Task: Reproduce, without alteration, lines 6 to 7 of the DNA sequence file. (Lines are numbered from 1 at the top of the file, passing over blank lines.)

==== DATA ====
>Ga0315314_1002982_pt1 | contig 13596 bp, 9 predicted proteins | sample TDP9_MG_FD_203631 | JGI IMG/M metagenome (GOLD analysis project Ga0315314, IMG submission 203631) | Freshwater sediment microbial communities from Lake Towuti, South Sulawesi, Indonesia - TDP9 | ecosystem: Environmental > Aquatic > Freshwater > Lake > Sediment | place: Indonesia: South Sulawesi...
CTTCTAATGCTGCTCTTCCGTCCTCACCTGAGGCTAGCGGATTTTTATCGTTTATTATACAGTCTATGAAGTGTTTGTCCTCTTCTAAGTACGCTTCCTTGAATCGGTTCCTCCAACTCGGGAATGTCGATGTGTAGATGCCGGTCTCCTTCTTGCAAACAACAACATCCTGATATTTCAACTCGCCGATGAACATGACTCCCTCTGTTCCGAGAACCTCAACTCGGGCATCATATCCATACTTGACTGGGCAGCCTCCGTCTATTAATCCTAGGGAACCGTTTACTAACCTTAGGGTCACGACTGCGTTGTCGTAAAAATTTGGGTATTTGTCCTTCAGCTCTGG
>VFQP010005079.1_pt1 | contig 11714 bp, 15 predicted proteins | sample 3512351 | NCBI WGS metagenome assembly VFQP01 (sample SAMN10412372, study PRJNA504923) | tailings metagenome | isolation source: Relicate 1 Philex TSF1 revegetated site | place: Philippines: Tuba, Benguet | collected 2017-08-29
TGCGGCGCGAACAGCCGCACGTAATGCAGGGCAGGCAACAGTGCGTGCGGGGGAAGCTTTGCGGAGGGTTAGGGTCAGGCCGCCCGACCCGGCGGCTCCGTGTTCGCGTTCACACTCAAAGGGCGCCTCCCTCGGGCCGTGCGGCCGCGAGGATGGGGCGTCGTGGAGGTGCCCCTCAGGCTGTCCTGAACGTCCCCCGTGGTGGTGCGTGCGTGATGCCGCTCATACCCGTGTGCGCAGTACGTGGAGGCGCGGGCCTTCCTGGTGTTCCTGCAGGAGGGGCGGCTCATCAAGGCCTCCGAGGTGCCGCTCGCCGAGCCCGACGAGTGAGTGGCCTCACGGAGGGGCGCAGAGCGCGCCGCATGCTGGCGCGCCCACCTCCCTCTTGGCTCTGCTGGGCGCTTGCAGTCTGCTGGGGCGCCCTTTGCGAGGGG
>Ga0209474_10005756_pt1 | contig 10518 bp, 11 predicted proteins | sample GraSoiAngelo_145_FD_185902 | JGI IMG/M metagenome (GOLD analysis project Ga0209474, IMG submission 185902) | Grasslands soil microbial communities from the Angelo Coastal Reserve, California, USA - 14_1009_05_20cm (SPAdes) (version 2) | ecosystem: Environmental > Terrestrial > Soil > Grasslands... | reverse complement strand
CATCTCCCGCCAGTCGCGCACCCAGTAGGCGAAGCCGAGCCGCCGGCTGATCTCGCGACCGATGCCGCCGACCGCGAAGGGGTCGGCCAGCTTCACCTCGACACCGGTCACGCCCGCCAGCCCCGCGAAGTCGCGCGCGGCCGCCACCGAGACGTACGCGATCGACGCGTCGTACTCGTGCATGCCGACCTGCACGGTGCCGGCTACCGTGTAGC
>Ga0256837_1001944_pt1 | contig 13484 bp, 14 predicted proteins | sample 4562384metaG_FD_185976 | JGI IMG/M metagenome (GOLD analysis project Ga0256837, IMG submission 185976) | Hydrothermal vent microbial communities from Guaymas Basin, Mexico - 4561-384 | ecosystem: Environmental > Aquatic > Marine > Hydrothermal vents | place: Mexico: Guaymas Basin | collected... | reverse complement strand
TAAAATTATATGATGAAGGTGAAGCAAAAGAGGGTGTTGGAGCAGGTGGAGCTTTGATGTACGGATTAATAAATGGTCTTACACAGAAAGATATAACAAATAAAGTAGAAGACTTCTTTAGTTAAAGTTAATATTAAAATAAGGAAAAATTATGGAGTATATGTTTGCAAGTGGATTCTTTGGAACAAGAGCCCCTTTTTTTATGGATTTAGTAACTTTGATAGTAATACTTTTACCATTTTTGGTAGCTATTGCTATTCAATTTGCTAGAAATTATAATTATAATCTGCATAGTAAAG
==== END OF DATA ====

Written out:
CATCTCCCGCCAGTCGCGCACCCAGTAGGCGAAGCCGAGCCGCCGGCTGATCTCGCGACCGATGCCGCCGACCGCGAAGGGGTCGGCCAGCTTCACCTCGACACCGGTCACGCCCGCCAGCCCCGCGAAGTCGCGCGCGGCCGCCACCGAGACGTACGCGATCGACGCGTCGTACTCGTGCATGCCGACCTGCACGGTGCCGGCTACCGTGTAGC
>Ga0256837_1001944_pt1 | contig 13484 bp, 14 predicted proteins | sample 4562384metaG_FD_185976 | JGI IMG/M metagenome (GOLD analysis project Ga0256837, IMG submission 185976) | Hydrothermal vent microbial communities from Guaymas Basin, Mexico - 4561-384 | ecosystem: Environmental > Aquatic > Marine > Hydrothermal vents | place: Mexico: Guaymas Basin | collected... | reverse complement strand